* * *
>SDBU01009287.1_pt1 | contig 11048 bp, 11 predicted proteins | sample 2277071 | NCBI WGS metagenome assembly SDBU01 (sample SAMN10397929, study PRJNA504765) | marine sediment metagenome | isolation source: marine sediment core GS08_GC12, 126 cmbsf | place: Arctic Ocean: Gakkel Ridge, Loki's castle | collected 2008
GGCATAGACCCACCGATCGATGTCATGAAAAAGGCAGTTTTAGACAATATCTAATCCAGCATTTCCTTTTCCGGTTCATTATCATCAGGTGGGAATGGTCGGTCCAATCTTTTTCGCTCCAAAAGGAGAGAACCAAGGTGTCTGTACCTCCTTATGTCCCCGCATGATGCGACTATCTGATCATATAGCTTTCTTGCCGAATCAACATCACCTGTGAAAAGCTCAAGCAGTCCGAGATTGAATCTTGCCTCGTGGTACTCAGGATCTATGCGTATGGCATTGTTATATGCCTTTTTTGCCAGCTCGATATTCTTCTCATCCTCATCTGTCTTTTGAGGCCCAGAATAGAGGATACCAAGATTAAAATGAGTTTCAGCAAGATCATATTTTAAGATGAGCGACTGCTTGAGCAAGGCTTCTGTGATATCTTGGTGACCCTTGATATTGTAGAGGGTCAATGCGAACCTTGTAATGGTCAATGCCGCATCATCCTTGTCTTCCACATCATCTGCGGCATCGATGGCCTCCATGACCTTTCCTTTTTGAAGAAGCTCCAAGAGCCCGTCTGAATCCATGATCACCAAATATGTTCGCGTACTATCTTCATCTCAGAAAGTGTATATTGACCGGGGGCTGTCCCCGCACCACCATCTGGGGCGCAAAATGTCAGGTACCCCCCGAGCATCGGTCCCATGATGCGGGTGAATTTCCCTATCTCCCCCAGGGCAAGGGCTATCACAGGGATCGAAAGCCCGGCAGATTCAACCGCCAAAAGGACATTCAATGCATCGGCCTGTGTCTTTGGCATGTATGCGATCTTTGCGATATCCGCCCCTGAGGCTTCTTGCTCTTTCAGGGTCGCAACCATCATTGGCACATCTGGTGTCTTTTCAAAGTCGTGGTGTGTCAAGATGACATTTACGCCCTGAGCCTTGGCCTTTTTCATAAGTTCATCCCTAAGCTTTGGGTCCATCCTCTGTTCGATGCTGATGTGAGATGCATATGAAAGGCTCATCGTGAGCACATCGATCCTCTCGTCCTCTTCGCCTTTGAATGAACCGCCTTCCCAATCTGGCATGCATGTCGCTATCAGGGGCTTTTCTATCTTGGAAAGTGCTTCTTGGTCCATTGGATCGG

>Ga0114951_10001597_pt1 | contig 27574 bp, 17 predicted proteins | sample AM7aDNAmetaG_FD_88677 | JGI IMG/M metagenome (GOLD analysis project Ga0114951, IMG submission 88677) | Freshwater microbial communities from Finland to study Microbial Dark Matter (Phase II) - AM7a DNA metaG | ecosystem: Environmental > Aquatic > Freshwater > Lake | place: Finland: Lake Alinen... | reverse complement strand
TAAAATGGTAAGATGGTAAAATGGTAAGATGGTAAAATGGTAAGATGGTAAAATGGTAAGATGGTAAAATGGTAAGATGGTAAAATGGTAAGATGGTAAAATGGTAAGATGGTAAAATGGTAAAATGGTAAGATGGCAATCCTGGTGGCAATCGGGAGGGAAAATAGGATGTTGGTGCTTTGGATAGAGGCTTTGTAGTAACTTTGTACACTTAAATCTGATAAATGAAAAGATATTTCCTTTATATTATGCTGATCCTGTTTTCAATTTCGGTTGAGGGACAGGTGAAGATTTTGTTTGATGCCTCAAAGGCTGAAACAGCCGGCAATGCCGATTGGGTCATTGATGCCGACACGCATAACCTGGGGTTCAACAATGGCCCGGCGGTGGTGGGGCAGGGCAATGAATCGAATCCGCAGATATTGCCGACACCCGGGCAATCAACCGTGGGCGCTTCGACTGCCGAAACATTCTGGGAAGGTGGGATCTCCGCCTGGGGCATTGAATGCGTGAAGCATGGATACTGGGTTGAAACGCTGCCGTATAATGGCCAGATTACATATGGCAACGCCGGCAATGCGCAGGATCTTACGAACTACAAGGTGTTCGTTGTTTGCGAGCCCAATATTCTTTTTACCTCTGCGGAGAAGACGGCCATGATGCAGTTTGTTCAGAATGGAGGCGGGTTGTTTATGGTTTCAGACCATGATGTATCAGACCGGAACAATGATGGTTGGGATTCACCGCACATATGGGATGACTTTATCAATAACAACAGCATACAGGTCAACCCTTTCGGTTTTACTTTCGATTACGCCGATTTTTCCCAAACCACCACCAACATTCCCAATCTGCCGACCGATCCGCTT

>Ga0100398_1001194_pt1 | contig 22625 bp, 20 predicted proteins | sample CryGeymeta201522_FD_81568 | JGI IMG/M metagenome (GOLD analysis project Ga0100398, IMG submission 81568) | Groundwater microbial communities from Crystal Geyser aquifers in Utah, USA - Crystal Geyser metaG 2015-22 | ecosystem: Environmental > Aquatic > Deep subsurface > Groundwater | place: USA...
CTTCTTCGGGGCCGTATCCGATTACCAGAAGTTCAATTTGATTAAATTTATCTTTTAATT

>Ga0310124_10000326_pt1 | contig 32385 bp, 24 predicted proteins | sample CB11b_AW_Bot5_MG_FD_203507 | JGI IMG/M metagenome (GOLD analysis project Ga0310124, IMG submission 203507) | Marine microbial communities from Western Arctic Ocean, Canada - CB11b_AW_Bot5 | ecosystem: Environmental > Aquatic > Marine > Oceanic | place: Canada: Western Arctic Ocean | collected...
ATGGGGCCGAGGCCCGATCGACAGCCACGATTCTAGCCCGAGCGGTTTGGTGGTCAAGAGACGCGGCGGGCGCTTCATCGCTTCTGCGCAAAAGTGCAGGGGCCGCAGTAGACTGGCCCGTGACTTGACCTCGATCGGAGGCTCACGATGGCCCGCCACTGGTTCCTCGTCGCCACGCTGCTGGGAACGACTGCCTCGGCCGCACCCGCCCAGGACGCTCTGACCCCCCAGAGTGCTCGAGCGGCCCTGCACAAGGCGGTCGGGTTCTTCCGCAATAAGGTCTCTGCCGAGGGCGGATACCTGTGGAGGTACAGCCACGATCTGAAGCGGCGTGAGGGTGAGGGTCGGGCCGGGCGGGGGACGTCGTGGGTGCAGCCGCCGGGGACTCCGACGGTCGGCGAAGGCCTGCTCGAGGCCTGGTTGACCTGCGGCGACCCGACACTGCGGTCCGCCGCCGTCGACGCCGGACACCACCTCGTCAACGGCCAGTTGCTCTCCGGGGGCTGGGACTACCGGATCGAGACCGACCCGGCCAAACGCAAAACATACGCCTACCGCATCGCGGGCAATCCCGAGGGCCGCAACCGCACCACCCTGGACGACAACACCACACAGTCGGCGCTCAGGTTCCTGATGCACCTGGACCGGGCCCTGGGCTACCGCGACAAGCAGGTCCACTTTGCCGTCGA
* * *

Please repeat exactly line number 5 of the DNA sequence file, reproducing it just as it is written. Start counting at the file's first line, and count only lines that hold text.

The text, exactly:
>Ga0100398_1001194_pt1 | contig 22625 bp, 20 predicted proteins | sample CryGeymeta201522_FD_81568 | JGI IMG/M metagenome (GOLD analysis project Ga0100398, IMG submission 81568) | Groundwater microbial communities from Crystal Geyser aquifers in Utah, USA - Crystal Geyser metaG 2015-22 | ecosystem: Environmental > Aquatic > Deep subsurface > Groundwater | place: USA...